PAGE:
TWRI grant recipient develops algorithm
By Laura Maeker
Texas A&M University student Narendra N. Das and his advising professor Dr. Binayak Mohanty of the Department of Biological and Agricultural Engineering have developed an algorithm for downscaling soil moisture measurements from satellite sensors. This algorithm potentially can be used to create a repository of soil moisture and evapotranspiration maps for the state of Texas, Das said.
Das, originally from Bhilai, India and a recipient of a $5,000 2007-2008 Texas Water Resources Institute (TWRI) research grant, said providing better quality and high-resolution surface and subsurface soil moisture, and evapotranspiration information/data will help improve the efficacy and accuracy of the forecast from hydrologic models.
"My research can be applied to real-world situations in watershed management, irrigation scheduling, drought assessment, weather forecasts and flood forecasts," he said.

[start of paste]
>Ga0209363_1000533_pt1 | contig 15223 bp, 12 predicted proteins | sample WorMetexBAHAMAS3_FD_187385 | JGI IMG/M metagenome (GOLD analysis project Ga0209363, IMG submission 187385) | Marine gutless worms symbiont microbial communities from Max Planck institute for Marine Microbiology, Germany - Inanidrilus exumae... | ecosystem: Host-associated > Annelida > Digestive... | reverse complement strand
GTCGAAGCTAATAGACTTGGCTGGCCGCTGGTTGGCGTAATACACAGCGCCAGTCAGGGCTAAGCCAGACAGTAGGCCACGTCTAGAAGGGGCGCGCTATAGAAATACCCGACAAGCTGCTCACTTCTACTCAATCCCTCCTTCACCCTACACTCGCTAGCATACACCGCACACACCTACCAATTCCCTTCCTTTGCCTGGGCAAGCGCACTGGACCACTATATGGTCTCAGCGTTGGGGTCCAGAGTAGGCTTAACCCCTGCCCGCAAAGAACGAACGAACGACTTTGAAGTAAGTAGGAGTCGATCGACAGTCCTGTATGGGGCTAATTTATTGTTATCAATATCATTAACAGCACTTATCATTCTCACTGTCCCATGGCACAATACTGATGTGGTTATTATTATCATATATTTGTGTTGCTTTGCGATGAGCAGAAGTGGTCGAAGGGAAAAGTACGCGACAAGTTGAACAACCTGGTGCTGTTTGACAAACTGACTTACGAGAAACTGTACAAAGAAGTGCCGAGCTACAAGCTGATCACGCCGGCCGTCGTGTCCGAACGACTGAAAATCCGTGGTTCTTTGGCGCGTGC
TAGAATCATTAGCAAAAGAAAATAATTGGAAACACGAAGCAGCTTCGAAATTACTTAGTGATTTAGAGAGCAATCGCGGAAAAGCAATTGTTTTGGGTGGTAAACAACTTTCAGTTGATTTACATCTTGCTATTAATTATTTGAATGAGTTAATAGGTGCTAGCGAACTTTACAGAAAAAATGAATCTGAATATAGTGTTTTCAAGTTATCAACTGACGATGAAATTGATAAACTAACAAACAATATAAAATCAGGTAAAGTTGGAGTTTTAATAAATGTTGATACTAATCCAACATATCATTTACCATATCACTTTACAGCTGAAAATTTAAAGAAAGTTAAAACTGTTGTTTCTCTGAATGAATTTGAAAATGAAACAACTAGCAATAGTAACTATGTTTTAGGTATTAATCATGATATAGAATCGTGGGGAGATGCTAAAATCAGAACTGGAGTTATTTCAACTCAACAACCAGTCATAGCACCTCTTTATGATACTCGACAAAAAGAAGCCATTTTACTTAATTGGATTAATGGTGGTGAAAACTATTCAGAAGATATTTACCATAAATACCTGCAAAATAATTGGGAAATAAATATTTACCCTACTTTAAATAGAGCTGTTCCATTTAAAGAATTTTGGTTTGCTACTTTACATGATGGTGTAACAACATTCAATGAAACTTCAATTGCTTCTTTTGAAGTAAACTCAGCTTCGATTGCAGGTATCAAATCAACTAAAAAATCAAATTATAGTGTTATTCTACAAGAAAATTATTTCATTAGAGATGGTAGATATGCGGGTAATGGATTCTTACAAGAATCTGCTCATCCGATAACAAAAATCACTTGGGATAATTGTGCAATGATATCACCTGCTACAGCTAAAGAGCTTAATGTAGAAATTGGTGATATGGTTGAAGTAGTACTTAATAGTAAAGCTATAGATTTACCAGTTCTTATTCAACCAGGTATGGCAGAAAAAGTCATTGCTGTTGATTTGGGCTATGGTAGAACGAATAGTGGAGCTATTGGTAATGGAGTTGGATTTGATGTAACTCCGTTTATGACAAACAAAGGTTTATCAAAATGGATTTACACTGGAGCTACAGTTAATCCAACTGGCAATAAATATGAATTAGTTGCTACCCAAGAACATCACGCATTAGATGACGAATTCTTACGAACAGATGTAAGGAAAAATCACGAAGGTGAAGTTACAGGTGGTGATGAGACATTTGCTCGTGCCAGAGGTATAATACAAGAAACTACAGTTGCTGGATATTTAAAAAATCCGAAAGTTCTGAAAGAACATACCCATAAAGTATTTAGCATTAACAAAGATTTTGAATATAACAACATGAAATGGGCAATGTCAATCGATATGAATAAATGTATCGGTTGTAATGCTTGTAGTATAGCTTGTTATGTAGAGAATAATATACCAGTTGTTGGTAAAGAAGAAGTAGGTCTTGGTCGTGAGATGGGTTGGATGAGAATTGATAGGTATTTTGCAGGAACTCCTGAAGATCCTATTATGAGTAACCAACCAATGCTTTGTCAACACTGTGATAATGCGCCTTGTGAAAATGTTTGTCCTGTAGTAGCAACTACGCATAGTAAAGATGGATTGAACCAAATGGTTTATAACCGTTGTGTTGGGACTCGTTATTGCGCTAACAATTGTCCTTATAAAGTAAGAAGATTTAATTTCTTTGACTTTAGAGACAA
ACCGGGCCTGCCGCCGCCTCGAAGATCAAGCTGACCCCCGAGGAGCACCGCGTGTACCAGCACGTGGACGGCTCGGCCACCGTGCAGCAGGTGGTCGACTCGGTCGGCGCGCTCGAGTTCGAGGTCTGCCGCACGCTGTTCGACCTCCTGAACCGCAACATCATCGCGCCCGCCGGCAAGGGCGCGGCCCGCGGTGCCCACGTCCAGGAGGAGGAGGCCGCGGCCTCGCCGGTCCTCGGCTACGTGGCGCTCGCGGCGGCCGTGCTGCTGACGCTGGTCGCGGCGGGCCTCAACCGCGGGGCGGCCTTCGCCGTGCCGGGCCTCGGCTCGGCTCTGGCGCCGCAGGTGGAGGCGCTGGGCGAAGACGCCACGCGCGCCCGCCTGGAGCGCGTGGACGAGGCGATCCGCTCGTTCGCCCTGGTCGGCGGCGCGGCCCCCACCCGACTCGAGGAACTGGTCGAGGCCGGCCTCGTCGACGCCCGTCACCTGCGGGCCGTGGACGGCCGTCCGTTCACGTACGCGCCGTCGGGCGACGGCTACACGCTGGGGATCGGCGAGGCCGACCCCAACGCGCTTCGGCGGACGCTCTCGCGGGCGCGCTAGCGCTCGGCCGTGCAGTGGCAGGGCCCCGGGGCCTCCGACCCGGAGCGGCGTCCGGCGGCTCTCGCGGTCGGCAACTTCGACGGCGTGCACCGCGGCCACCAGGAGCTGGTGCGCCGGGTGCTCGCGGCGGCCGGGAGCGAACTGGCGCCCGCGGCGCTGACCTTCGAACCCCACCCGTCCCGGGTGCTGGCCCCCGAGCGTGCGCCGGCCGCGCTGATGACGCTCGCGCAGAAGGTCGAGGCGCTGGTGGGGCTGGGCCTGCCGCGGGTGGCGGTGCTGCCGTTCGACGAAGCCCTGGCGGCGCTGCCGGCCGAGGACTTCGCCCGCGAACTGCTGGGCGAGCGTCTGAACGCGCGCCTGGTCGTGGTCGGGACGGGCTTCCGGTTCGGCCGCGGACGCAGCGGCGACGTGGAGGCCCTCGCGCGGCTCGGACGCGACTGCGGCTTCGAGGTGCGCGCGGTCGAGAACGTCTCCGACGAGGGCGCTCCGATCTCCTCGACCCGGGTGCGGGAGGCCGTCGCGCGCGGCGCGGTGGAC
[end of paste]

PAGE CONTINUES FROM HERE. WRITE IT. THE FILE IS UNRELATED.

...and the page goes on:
Das said Texas research organizations and environmental industries use various hydrological models.
The state and evolution of soil moisture and evapotranspiration are primarily forced by precipitation, which is the major source of space and time variability in the hydrologic cycle.
Das used the Soil-Water-Atmosphere-Plant (SWAP) model, which simulates both the soil water quantity and quality with daily temporal resolution, in his research. SWAP was not originally designed for distributed modeling, but was adapted into a framework developed by Das and Mohanty, he said. The framework is capable of producing watershed-scale soil moisture outputs at various depths in a grid format.
Das plans to join a national lab or become a faculty member at a university. His research was funded by TWRI with funds obtained through the U.S. Geological Survey as part of the National Institutes for Water Research. TWRI is the designated institute for water resources research in Texas.
To read Das' report, click here.